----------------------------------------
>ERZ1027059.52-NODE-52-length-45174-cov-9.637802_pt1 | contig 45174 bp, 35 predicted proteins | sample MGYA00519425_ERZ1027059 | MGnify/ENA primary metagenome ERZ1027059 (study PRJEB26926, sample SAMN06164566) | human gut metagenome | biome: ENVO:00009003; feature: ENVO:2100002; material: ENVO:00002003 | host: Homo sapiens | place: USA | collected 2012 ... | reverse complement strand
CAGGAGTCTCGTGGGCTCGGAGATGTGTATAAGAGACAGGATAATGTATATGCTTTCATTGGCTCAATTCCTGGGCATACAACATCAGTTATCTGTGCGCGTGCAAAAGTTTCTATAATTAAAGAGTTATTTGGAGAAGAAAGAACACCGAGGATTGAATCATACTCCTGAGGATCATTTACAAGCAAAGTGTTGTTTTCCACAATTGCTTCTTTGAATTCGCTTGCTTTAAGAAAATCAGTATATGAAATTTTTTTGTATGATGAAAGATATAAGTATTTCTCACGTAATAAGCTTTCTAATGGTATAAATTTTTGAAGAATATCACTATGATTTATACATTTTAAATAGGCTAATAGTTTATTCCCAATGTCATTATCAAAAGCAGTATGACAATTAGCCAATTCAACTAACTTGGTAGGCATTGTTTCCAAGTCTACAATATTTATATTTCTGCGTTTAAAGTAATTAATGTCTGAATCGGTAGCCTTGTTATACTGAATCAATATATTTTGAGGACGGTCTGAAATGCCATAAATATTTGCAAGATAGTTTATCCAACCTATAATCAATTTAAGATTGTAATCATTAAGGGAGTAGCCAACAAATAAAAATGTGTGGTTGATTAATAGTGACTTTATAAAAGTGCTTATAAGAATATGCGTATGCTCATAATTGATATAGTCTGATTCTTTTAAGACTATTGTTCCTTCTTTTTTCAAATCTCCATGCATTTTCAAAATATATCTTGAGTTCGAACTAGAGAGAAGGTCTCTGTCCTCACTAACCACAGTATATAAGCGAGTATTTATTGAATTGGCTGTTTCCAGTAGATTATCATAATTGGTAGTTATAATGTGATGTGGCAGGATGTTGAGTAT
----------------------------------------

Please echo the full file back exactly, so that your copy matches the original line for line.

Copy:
>ERZ1027059.52-NODE-52-length-45174-cov-9.637802_pt1 | contig 45174 bp, 35 predicted proteins | sample MGYA00519425_ERZ1027059 | MGnify/ENA primary metagenome ERZ1027059 (study PRJEB26926, sample SAMN06164566) | human gut metagenome | biome: ENVO:00009003; feature: ENVO:2100002; material: ENVO:00002003 | host: Homo sapiens | place: USA | collected 2012 ... | reverse complement strand
CAGGAGTCTCGTGGGCTCGGAGATGTGTATAAGAGACAGGATAATGTATATGCTTTCATTGGCTCAATTCCTGGGCATACAACATCAGTTATCTGTGCGCGTGCAAAAGTTTCTATAATTAAAGAGTTATTTGGAGAAGAAAGAACACCGAGGATTGAATCATACTCCTGAGGATCATTTACAAGCAAAGTGTTGTTTTCCACAATTGCTTCTTTGAATTCGCTTGCTTTAAGAAAATCAGTATATGAAATTTTTTTGTATGATGAAAGATATAAGTATTTCTCACGTAATAAGCTTTCTAATGGTATAAATTTTTGAAGAATATCACTATGATTTATACATTTTAAATAGGCTAATAGTTTATTCCCAATGTCATTATCAAAAGCAGTATGACAATTAGCCAATTCAACTAACTTGGTAGGCATTGTTTCCAAGTCTACAATATTTATATTTCTGCGTTTAAAGTAATTAATGTCTGAATCGGTAGCCTTGTTATACTGAATCAATATATTTTGAGGACGGTCTGAAATGCCATAAATATTTGCAAGATAGTTTATCCAACCTATAATCAATTTAAGATTGTAATCATTAAGGGAGTAGCCAACAAATAAAAATGTGTGGTTGATTAATAGTGACTTTATAAAAGTGCTTATAAGAATATGCGTATGCTCATAATTGATATAGTCTGATTCTTTTAAGACTATTGTTCCTTCTTTTTTCAAATCTCCATGCATTTTCAAAATATATCTTGAGTTCGAACTAGAGAGAAGGTCTCTGTCCTCACTAACCACAGTATATAAGCGAGTATTTATTGAATTGGCTGTTTCCAGTAGATTATCATAATTGGTAGTTATAATGTGATGTGGCAGGATGTTGAGTAT